Atlas Obscura

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Atlas Obscura
Atlas Obscura logo.png
Type of site
Magazine
Available in English
Created by Joshua Foer and Dylan Thuras
Editor Sommer Mathis
Website www.atlasobscura.com
Alexa rank Increase 5466 (Global 6/2017)
Commercial Yes
Registration 2009
OCLC number 960889351

Atlas Obscura is an online magazine and digital media company[1][2][3] led by American journalist David Plotz.[4] It was founded in 2009 by author Joshua Foer and documentary film-maker Dylan Thuras.[5][4] It catalogs unusual and obscure travel destinations, and relies heavily on user-generated content.[6] It features a mixture of feature and news articles on topics including history, science and some news, in addition to travel and exploration, as well as hosting a collaborative "guide" to the world's most obscure places.

History[edit]

Thuras and Foer met in 2007, and soon thereafter started discussing ideas for a different kind of atlas, featuring places not commonly found in guidebooks. [7] They hired a web designer in 2008 and launched Atlas Obscura in 2009.[7]

In 2010, they organized the first of the international events known as Obscura Day.[8] According to Thuras, one of Atlas Obscura's main goals is "Creating a real-world community who are engaging with us, each other and these places and getting away from their computers to actually see them."[7] In addition to the annual Obscura Day, Atlas Obscura organizes frequent local outings in various cities.[8]

In 2012, Slate editor in chief David Plotz negotiated a deal to feature some of Atlas Obscura's content in Slate. Two years later, Atlas Obscura hired Plotz as its CEO.[5] In 2015, Atlas Obscura raised its first round of major funding, securing $2M USD from a range of investors and angels including the New York Times.[6] In September 2016, the site launched a spin-off book of the same name published by Workman Publishing Company.[9][10]

In late 2017, following another funding boost of $7.5m, the site launched Gastro Obscura, a food section covering "the distinctive food locations of the world." [11]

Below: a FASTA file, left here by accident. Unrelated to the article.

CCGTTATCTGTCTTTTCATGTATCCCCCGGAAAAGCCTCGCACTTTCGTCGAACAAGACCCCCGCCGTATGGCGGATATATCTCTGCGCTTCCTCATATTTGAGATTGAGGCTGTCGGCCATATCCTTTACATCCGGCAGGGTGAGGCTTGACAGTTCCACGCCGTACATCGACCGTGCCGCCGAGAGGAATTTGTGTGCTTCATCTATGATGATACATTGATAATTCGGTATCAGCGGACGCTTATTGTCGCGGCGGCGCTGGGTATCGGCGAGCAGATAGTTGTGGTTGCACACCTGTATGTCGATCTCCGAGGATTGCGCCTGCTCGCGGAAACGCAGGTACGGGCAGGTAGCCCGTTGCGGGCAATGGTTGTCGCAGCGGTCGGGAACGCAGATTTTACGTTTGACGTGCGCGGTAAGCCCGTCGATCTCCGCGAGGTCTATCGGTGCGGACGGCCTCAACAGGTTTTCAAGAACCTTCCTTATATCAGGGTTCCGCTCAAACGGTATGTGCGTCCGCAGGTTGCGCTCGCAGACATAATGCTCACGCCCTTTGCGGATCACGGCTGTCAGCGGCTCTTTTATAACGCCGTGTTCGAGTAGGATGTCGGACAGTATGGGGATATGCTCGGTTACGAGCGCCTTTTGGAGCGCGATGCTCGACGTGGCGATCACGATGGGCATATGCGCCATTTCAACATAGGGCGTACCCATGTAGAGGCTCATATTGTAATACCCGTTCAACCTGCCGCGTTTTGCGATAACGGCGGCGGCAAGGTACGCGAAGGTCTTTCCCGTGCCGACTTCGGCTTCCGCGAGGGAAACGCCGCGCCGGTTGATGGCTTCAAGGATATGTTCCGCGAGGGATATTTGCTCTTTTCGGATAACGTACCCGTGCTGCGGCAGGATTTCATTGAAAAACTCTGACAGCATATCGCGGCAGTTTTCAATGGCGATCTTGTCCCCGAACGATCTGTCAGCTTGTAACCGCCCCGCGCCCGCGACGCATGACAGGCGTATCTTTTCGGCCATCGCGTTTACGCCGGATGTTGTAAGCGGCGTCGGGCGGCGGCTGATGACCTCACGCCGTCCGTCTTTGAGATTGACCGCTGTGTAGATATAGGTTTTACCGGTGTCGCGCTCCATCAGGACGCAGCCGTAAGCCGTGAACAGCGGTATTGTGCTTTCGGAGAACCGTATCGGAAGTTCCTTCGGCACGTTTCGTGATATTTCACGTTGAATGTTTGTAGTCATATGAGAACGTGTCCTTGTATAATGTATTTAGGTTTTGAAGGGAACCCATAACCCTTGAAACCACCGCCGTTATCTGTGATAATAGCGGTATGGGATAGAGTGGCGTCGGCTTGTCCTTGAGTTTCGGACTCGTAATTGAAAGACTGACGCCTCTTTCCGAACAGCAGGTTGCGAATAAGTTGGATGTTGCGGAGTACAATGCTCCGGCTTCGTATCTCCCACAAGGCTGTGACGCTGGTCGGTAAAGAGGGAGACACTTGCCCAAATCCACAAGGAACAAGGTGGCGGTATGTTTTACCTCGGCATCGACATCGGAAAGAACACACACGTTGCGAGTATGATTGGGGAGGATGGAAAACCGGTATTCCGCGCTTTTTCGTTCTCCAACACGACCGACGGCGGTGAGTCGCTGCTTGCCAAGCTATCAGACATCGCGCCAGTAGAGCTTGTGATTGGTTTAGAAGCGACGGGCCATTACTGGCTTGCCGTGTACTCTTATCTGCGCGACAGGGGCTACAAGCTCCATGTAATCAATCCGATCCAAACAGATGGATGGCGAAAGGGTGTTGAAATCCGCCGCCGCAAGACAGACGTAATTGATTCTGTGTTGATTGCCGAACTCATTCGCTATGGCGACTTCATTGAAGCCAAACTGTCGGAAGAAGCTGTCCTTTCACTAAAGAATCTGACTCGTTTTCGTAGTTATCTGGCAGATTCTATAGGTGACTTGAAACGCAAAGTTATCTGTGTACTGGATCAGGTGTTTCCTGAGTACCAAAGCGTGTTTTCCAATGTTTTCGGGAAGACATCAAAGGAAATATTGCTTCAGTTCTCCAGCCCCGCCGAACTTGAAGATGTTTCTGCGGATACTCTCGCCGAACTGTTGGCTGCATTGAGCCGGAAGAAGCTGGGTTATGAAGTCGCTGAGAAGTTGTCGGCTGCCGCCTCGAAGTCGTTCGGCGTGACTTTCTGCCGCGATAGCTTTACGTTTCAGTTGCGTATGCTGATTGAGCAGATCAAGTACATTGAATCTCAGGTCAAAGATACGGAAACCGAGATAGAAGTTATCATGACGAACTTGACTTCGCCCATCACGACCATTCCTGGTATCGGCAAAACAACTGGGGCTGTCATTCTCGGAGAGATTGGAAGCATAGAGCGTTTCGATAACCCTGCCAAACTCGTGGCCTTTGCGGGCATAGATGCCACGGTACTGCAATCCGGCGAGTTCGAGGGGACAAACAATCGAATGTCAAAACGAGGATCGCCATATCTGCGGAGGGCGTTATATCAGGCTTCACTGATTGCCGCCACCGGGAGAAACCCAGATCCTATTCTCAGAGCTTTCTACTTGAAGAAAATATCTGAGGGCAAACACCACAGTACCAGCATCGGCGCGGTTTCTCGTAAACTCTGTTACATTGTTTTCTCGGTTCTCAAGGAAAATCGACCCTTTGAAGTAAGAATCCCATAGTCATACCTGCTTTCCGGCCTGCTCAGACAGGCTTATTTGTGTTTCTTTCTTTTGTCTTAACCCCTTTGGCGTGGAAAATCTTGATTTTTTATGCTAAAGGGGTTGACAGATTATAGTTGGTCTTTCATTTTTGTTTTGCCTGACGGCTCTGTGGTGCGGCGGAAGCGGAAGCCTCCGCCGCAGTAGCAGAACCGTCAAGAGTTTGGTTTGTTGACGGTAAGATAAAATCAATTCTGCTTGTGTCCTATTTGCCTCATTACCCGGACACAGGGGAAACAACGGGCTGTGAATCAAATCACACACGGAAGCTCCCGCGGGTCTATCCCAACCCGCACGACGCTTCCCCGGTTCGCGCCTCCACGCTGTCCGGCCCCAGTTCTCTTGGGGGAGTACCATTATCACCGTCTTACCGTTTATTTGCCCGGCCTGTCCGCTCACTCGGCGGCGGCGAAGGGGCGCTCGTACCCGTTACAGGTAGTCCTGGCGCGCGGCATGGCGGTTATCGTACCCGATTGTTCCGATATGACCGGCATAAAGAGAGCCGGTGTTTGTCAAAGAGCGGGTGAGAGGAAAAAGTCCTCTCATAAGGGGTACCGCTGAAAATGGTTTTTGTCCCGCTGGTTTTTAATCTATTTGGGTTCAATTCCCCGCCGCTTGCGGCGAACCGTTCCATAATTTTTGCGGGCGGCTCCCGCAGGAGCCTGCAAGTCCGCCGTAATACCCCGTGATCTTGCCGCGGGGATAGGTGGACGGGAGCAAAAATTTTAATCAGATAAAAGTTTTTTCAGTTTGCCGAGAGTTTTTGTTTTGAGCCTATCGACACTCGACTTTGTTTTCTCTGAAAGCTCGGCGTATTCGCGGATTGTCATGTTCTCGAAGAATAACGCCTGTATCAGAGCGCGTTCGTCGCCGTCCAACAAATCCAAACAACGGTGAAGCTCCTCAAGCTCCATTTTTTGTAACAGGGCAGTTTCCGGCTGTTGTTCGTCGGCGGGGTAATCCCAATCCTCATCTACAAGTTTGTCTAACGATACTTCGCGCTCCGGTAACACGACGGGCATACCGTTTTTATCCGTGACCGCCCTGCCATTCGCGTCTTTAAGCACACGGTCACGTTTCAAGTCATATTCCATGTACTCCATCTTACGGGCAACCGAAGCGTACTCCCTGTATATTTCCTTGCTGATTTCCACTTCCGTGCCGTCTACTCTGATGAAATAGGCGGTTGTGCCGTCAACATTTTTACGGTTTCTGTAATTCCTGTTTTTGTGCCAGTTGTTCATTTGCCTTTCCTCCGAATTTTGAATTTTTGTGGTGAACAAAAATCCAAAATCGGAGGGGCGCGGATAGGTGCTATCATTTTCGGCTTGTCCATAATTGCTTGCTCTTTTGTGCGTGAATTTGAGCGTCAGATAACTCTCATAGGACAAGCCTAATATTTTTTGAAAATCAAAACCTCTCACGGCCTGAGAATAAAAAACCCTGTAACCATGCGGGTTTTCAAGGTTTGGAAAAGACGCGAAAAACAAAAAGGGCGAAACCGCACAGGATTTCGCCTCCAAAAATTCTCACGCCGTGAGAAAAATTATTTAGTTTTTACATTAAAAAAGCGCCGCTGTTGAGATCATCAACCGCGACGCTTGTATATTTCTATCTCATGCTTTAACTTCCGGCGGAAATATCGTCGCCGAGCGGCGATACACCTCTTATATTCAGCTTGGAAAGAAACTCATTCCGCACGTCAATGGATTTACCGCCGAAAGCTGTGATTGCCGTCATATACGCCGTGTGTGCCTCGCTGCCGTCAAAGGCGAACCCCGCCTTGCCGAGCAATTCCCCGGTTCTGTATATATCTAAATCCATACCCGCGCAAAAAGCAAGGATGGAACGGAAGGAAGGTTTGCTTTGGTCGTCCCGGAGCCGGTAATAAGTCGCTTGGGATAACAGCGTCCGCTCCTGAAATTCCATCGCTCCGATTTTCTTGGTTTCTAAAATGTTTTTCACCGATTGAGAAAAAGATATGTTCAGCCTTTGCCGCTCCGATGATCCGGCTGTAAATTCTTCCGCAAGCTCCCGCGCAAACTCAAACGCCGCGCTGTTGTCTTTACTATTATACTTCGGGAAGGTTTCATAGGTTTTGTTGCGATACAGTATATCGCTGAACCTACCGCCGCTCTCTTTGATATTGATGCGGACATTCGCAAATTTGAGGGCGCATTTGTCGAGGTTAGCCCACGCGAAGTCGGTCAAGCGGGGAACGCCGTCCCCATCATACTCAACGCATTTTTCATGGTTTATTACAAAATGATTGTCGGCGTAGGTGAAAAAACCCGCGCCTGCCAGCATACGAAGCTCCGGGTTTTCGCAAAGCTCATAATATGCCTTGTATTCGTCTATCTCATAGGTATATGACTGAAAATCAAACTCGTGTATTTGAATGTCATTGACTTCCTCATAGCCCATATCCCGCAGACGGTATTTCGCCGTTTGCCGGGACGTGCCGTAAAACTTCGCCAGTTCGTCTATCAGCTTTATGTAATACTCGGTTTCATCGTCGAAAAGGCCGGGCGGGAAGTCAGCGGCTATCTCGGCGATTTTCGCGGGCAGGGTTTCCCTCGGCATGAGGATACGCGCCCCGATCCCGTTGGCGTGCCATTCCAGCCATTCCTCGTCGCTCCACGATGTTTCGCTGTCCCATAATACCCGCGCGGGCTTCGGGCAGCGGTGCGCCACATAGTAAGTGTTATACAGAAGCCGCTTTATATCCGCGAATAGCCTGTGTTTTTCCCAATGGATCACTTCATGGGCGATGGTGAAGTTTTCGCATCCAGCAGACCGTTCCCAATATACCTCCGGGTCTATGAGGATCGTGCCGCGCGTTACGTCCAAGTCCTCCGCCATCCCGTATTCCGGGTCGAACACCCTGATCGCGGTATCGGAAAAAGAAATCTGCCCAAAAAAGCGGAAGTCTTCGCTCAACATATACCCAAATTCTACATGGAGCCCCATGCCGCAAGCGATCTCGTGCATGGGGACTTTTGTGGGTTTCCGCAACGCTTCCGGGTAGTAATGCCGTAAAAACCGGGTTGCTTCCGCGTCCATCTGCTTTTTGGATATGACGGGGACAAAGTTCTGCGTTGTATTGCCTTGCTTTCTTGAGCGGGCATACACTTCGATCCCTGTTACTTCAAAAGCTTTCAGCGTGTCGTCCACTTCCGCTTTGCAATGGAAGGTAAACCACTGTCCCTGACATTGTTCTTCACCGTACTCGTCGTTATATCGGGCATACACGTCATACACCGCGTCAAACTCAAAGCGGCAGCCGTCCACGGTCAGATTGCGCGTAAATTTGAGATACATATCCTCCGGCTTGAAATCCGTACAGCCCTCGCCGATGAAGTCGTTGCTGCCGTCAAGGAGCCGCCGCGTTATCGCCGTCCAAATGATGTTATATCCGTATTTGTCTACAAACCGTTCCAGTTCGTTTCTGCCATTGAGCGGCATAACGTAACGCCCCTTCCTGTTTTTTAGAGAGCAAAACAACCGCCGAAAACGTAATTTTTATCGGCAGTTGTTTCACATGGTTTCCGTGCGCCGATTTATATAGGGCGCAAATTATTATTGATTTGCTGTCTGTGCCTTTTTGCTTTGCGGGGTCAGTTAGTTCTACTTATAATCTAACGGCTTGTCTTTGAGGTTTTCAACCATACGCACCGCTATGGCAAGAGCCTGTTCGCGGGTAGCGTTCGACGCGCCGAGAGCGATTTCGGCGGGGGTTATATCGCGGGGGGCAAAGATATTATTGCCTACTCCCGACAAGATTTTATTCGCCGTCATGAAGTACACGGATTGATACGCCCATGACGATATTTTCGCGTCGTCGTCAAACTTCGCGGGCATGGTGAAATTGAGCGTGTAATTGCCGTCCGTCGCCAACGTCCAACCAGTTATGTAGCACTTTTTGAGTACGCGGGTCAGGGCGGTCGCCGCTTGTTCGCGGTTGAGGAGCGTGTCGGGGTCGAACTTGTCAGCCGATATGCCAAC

Its current editor-in-chief is Sommer Mathis, formerly of The Atlantic's CityLab, while its deputy editor is Samir Patel, formerly of Archaeology magazine.

References[edit]

  1. ^ Lessley, Sara. "You'll find eclectic L.A. tours like these only at offbeat Atlas Obscura". Los Angeles Times. Retrieved 30 November 2016.
  2. ^ Foer, Extracted from Atlas Obscura by Joshua; Thuras, Dylan; Morton, Ella (19 September 2016). "10 of the world's most unusual wonders – chosen by Atlas Obscura". The Guardian. Retrieved 30 November 2016.
  3. ^ "Nine of Canada's most curious sights, courtesy of Atlas Obscura". The Globe and Mail. Retrieved 30 November 2016.
  4. ^ a b "About Us - Atlas Obscura". atlasobscura.com. Retrieved 30 November 2016.
  5. ^ a b Kaufman, Leslie (November 23, 2014). "Slate's Former Top Editor Takes Helm at Travel Site". New York Times. Retrieved June 16, 2016.
  6. ^ a b Sawers, Paul (February 27, 2015). "Atlas Obscura raises $2M to become a National Geographic for millennials". VentureBeat. Retrieved October 3, 2017.
  7. ^ a b c Cooper, Arnie (July 24, 2013). "Celebrating Obscurity". Wall Street Journal. Retrieved October 3, 2017.
  8. ^ a b Glusa, Elaine (April 10, 2016). "A Day to Explore, Above Ground and Below". New York Times. Retrieved October 3, 2017.
  9. ^ "'Atlas Obscura' Offers a Reference Book for Wonder Seekers". Boston. Retrieved 30 November 2016.
  10. ^ Atlas Obscura: An Explorer's Guide to the World's Hidden Wonders. Workman Publishing Company. 2016. ISBN 978-0761169086.
  11. ^ "Atlas Obscura to Expand in Video After Funding Round Led by A+E Networks". WSJ. Retrieved 2017-11-26.

External links[edit]